Florida man gets chance-of-a-lifetime trip to Chicago — for a cause

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CHICAGO — If you could fly anywhere in the U.S., where would you go — and why?

For some, answering that question may seem strictly hypothetical. A daydream at worst, a function of months of saving at best. But for Wes Milligan of Miami, it was a reality, with the help of a national airline program, social media and a stranger.

Milligan, 36, is the most recent winner of JetBlue’s “Flying it Forward” program, in which participants enter to win a chance to go to their U.S. destination of choice by submitting — in just 140 characters — why they should, or would like to, earn the trip. Then that winner passes the prize on to another entrant in the city in which they arrive. The airline’s program aims to spread good will: the visiting of a long-lost relative, helping those in need, achieving a life-long goal.

For Milligan, “My passion has been not only to try and end Alzheimer’s, but to get young people involved,” he said. Milligan, a marketing volunteer at the Miami Walk to End Alzheimer’s, said he has not been directly affected by Alzheimer’s; no family members have suffered from the disease. But years ago as a journalist, he was assigned to an Alzheimer’s story, and got to meet some who were impacted.

“It was heart-wrenching,” Milligan said. “Ever since then it’s been my charity of choice.”

When the chance arose to travel to any U.S. destination, a light bulb went off in Milligan’s head: The Alzheimer’s Association’s national office was in Chicago. There he could learn the office’s “best practices,” as he called it; meet people working on national level and more of those impacted by the disease; and also work toward a $10,000 fundraising goal. “Any type of best practice we can get from the national office I know will help here [in Florida],” Milligan said.

So he submitted, through Twitter, that he wanted to travel to Chicago for that reason.

Wes Milligan, 36. (Courtesy of Wes Milligan.)

The previous winner, Amy, had landed in Fort Lauderdale, Fla., her destination of choice, and chose Wes’s story because she had had family members impacted by Alzheimer’s. “She found a connection with Wes,” said Brittany Topham, whose advertising agency, Mullen Lowe, is helping JetBlue with the initiative.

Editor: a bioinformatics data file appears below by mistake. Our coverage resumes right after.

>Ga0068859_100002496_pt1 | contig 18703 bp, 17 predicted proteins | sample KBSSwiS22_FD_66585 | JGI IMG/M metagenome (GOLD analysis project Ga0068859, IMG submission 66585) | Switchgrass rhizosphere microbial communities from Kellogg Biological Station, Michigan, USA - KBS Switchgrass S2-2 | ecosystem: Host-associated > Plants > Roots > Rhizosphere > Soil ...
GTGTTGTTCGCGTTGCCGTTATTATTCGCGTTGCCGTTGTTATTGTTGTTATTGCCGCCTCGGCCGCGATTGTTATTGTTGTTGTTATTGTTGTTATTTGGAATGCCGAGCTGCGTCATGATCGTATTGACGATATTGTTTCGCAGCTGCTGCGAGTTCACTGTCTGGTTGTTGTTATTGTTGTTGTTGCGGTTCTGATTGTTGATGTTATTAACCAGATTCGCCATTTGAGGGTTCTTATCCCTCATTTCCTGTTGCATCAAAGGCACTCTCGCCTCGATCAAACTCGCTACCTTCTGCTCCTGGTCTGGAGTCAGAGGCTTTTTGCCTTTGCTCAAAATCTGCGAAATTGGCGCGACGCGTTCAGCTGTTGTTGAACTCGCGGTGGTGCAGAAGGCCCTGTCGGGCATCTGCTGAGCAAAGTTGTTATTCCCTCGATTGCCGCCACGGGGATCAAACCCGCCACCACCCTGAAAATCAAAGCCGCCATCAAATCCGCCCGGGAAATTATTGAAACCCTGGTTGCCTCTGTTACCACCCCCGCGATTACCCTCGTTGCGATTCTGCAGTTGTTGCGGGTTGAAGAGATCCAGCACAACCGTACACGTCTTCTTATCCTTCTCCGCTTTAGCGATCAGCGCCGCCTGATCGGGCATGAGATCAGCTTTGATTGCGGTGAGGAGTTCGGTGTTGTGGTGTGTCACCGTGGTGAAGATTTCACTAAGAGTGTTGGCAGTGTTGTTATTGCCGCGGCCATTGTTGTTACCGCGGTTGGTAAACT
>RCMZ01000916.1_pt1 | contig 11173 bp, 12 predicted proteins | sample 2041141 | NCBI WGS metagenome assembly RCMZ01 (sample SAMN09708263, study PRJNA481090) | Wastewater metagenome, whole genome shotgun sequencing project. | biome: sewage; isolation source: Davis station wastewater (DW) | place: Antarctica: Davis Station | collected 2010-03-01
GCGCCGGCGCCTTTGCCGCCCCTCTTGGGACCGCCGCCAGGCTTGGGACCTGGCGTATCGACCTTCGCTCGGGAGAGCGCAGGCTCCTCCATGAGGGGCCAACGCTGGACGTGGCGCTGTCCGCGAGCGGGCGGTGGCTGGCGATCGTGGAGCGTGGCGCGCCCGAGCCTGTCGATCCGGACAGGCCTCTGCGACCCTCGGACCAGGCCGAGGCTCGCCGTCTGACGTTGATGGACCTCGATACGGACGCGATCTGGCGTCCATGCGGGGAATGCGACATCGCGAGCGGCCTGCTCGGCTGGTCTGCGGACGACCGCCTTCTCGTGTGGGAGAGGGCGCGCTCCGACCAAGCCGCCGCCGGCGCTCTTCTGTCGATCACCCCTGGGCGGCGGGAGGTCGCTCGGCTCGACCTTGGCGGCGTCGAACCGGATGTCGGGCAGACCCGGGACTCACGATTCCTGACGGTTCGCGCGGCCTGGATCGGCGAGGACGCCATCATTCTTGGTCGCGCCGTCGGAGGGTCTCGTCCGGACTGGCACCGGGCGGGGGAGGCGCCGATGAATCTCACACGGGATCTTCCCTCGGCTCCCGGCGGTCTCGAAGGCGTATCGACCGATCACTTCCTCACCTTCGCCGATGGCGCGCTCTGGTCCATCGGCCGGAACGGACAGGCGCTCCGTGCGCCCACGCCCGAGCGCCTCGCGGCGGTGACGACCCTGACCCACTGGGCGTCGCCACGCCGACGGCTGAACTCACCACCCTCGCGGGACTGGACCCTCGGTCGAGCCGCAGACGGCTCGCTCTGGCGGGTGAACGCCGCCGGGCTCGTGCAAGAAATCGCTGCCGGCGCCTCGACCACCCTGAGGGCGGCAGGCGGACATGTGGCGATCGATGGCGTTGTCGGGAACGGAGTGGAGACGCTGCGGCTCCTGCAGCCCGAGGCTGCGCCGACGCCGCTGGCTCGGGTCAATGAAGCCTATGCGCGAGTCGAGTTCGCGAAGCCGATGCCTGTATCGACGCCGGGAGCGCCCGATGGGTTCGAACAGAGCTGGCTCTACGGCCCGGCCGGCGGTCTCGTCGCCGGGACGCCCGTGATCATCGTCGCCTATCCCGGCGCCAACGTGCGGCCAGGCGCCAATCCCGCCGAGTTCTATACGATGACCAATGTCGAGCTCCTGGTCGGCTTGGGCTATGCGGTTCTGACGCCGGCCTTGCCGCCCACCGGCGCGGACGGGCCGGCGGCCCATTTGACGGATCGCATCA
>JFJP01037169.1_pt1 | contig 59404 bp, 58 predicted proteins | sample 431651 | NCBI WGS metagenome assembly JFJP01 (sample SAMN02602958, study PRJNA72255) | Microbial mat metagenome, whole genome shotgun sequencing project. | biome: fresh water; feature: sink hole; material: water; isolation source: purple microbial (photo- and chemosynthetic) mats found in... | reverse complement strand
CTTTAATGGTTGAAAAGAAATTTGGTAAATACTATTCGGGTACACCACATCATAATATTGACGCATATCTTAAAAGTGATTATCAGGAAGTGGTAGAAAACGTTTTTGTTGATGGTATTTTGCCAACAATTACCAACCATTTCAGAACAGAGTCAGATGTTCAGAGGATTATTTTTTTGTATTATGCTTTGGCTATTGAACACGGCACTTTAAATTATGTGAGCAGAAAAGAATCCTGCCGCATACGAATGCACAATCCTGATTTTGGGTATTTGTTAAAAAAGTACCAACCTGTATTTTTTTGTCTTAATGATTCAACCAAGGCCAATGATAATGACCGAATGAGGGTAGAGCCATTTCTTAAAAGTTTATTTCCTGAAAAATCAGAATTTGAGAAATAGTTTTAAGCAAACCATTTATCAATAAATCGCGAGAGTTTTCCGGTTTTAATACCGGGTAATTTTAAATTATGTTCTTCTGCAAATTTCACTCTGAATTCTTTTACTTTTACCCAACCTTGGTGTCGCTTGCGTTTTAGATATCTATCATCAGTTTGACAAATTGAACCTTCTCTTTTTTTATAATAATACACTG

“This program is enabling me to go to Miami to Chicago to do a cause that’s world-reaching,” said Milligan. “That’s amazing.” Earlier this week, Milligan landed in Chicago, itinerary in hand, ready to visit the national office and other Chicago venues. “If I can help the world in these next [few] days and raise some money and awareness, this will be one of the top things I’ve ever done in my life,” he said.

Milligan will be in town until Sunday. After his stay, he will choose the next winner, a duty he maintains brings no pressure, only excitement.

“[To] be able to choose the next person to fly it forward, it’s very exciting,” he said. “Who doesn’t want to help this world?”

JetBlue “opened the floodgates” for submissions once Milligan was “all systems go,” Topham said, and the airline has helped aggregate entries it will then send to Milligan.

Applications close 11 a.m. central Aug. 4. His decision will come a few days after that.

Milligan has bounced from city to city over the decades, living in places such as southeast Missouri, then Lafayette, La., then back to Missouri, then back to Louisiana, then to St. Louis, then to Memphis. He said he may have found a long-term home in Miami, where he has lived the past 11 months.

This is Milligan’s second trip to Chicago in the past five years — only this time, with a greater cause.

“I’m still extremely flattered, because some person I don’t even know named Amy is allowing me to use this platform to tell this story to end alzheimer’s,” he said.

A link to Milligan’s donations page can be found here.  He also plans to visit other areas of the city, for fun, and is accepting suggestions on his Twitter account.


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